Transwoman’s praise for military service opens front in Thai draft debate

Naritsara “Lookmenn” Ownwang summoned for military conscription on Thursday at Phitsanulok’s Wat Bot draft office. Photo: Pool
Naritsara “Lookmenn” Ownwang summoned for military conscription on Thursday at Phitsanulok’s Wat Bot draft office. Photo: Pool

A transgender woman who attended a military conscription lottery in Phutsanulok province has sparked debate by coming out to say that transgender soldiers should be allowed to serve in the military.

Reporters, who habitually mine Thailand’s annual draft lotteries for “hot young trans” stories, were surprised when Naritsara “Lookmenn” Ownwang told them that she should be not be disqualified due to her gender identity – despite the fact she was there to obtain another waiver as a university student.

“Transwomen can serve in the military,” said the 23-year-old Sukhothai College of Dramatic Arts senior. “We can do every job out there. There are female soldiers, so why can’t there be trans?”

Because her birth certificate lists her as male, Naritsara, the winner of several northern beauty pageants, was one of the 284 people up for 67 spots at her local draft office in the annual card-drawing ritual. 

Part of that ritual is a tabloid media obsession with the young transgender women who show up and routinely obtain medical exemptions. 

While many reacted to Naritsara’s comments with frenzied confirmations that she was indeed very hot, a searing debate also erupted between cultural conservatives, progressives and members of the LGBT community.

The right praised her as a patriot for her determination to serve the nation. Some even held her up as an example to shame those who want to abolish the mandatory system that has helped keep the military central to Thai society for over a century.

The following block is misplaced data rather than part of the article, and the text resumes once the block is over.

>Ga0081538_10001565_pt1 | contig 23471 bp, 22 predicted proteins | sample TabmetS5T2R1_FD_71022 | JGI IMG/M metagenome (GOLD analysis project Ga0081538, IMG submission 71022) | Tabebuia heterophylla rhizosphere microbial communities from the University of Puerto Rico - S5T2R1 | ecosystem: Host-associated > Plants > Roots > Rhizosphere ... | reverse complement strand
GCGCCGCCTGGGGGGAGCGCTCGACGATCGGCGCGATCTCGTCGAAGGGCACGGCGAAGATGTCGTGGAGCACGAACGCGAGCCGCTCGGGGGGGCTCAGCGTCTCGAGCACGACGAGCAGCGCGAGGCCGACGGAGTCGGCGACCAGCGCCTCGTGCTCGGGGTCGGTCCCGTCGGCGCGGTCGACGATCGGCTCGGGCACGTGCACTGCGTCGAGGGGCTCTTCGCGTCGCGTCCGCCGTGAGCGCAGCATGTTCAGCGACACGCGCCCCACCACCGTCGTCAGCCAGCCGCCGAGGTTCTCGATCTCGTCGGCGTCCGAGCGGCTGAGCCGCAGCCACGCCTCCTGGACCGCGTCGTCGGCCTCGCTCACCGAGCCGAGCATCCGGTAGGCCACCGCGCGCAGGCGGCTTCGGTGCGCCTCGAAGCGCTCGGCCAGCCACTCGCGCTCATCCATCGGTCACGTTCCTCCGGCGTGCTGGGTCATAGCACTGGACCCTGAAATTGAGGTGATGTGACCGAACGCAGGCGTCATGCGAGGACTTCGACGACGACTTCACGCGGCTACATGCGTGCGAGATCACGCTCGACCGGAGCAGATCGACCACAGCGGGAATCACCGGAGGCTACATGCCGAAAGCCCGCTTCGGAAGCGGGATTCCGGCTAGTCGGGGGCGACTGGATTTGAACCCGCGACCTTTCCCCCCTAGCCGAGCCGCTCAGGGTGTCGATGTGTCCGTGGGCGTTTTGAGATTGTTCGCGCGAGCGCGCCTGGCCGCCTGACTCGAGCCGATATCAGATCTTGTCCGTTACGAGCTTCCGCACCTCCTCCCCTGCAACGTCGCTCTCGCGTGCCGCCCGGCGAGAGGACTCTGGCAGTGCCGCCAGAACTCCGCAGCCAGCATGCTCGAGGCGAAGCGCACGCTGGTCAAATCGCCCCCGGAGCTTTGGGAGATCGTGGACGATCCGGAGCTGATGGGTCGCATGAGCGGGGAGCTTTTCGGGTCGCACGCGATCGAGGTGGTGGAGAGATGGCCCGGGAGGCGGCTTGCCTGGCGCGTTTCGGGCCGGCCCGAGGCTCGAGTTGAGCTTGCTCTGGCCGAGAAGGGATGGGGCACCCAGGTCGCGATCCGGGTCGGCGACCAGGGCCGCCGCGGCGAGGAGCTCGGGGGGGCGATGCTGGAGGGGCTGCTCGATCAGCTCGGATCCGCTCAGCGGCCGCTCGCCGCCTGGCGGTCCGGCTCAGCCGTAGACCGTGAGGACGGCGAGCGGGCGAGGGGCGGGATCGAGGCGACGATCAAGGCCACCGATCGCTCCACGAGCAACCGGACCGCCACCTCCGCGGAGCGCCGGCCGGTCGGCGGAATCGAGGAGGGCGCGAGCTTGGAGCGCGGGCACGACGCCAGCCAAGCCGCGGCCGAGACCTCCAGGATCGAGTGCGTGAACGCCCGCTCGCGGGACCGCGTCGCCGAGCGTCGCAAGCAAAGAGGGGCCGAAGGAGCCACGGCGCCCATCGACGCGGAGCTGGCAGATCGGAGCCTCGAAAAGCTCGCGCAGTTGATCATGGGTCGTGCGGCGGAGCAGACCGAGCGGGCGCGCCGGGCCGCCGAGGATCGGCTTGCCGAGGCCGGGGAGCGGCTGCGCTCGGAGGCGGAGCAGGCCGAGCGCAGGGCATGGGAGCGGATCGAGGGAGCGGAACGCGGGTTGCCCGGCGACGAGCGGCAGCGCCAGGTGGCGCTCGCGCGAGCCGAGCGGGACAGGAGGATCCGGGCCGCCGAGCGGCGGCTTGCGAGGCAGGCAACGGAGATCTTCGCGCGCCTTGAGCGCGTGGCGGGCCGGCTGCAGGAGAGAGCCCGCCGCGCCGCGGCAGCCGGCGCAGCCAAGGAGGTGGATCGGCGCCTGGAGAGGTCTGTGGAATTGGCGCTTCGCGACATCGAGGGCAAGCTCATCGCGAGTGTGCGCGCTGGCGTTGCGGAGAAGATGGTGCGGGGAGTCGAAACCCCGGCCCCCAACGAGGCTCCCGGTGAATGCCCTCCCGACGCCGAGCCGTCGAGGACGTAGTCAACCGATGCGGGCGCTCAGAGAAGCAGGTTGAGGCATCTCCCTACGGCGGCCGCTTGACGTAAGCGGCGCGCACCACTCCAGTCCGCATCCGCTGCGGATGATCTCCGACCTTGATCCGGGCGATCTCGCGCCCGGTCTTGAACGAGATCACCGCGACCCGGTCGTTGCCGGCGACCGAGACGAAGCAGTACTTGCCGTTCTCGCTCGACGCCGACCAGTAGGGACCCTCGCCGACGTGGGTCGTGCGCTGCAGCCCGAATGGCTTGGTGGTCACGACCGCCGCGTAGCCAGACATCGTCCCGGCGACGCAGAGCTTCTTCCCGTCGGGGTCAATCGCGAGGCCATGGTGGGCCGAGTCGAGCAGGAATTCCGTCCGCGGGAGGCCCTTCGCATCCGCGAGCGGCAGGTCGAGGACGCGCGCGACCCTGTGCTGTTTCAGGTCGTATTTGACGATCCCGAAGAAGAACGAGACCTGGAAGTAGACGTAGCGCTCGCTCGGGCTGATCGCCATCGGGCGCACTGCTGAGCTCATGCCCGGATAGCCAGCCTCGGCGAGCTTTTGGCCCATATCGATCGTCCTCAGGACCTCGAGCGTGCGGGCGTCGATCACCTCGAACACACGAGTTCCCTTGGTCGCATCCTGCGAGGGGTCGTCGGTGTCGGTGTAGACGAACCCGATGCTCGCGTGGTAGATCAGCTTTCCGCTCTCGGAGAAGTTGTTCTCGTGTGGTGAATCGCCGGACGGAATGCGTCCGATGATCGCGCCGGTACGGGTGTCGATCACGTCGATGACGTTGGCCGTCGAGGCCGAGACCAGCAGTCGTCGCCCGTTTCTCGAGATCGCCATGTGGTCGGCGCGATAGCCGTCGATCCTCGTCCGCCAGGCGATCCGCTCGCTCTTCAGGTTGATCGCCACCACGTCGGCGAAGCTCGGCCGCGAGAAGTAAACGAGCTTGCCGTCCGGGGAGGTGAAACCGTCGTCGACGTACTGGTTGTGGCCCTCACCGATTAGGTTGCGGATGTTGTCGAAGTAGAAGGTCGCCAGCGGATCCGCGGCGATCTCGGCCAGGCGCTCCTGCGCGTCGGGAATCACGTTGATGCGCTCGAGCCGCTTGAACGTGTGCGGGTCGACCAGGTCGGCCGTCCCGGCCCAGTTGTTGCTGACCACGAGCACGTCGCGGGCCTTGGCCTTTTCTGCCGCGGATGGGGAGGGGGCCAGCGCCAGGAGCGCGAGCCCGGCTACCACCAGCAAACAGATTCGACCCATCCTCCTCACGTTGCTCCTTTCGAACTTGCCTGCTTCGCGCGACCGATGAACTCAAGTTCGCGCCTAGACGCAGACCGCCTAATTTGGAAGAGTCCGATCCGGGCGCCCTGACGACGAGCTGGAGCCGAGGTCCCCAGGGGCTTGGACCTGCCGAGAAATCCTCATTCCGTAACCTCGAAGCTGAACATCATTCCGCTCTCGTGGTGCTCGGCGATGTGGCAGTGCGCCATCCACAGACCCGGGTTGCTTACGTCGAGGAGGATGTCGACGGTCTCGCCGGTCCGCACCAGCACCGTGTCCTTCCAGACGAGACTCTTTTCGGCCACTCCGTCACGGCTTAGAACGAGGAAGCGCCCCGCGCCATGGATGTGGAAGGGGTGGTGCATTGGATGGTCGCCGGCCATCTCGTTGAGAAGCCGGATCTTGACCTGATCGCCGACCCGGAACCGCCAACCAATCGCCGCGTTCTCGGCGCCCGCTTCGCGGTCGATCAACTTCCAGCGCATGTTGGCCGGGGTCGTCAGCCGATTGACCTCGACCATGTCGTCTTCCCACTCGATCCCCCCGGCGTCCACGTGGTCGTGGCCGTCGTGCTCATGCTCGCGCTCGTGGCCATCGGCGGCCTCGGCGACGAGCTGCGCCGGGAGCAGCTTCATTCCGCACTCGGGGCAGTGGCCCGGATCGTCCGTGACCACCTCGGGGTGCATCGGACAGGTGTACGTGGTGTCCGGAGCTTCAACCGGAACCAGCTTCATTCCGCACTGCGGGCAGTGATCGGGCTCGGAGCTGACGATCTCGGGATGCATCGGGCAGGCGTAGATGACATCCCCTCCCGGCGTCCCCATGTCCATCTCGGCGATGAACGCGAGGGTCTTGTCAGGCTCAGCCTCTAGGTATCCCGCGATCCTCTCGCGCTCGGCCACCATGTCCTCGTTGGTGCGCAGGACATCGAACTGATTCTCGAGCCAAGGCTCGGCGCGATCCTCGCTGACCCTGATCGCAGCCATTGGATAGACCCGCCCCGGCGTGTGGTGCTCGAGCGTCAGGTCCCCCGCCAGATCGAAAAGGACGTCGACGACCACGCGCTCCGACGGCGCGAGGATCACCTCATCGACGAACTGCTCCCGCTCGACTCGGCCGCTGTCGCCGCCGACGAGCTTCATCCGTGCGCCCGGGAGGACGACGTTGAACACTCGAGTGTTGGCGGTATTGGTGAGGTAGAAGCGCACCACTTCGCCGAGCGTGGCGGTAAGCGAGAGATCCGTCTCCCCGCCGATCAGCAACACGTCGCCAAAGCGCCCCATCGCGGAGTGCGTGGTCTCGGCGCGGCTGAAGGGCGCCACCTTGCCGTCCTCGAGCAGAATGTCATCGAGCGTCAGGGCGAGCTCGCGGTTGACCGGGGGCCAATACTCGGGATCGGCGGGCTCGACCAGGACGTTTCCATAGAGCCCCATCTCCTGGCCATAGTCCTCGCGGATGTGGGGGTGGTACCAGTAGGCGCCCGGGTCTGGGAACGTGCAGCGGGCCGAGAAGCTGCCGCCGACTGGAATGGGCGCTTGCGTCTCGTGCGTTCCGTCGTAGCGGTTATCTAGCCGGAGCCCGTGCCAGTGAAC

The praise was particularly effusive in the same news media which rush to such events to ridicule transgender women each year.

News anchor Nachthapong Muhammad of Thairath TV, a reliable fount of enlightened views, complimented Naritsara for having “the heart of a man,” saying it was the first time he had heard a transwoman say she wanted to serve.

Her comments were not well-received by progressives.

Political commentator Tripop Leelasestaporn, who is also trans, slammed Naritsara as a “hypocrite” taking a convenient stance when she did not have to serve.

“It really annoyed me to see ladyboys be pro-conscription because they know they definitely won’t get drafted,” she said. “Such a hypocrite. She won’t be affected, but why doesn’t she think about the others? Those who have to abandon work and home, children and wives to serve stupid officers in the army.”  

“If you want to be a conscript, just dress like a man and draw a red card,” Werapong Natadthohg wrote, referring to the black and red cards drawn to determine whether one has to serve. “Don’t call for something that other ladyboys will feel uncomfortable doing.”

Being drafted is something most Thais of age seek to avoid. Those who can leverage influence or wealth to defer or minimize it do so, while many heterosexual men over the years have been caught dressing in female attire in an attempt to dodge the draft. 

Contributing to their reluctance is the military’s abusive culture, and the ever-climbing death toll of recruits who die under suspicious circumstances without anyone ever held accountable. Six conscripts died last year alone.

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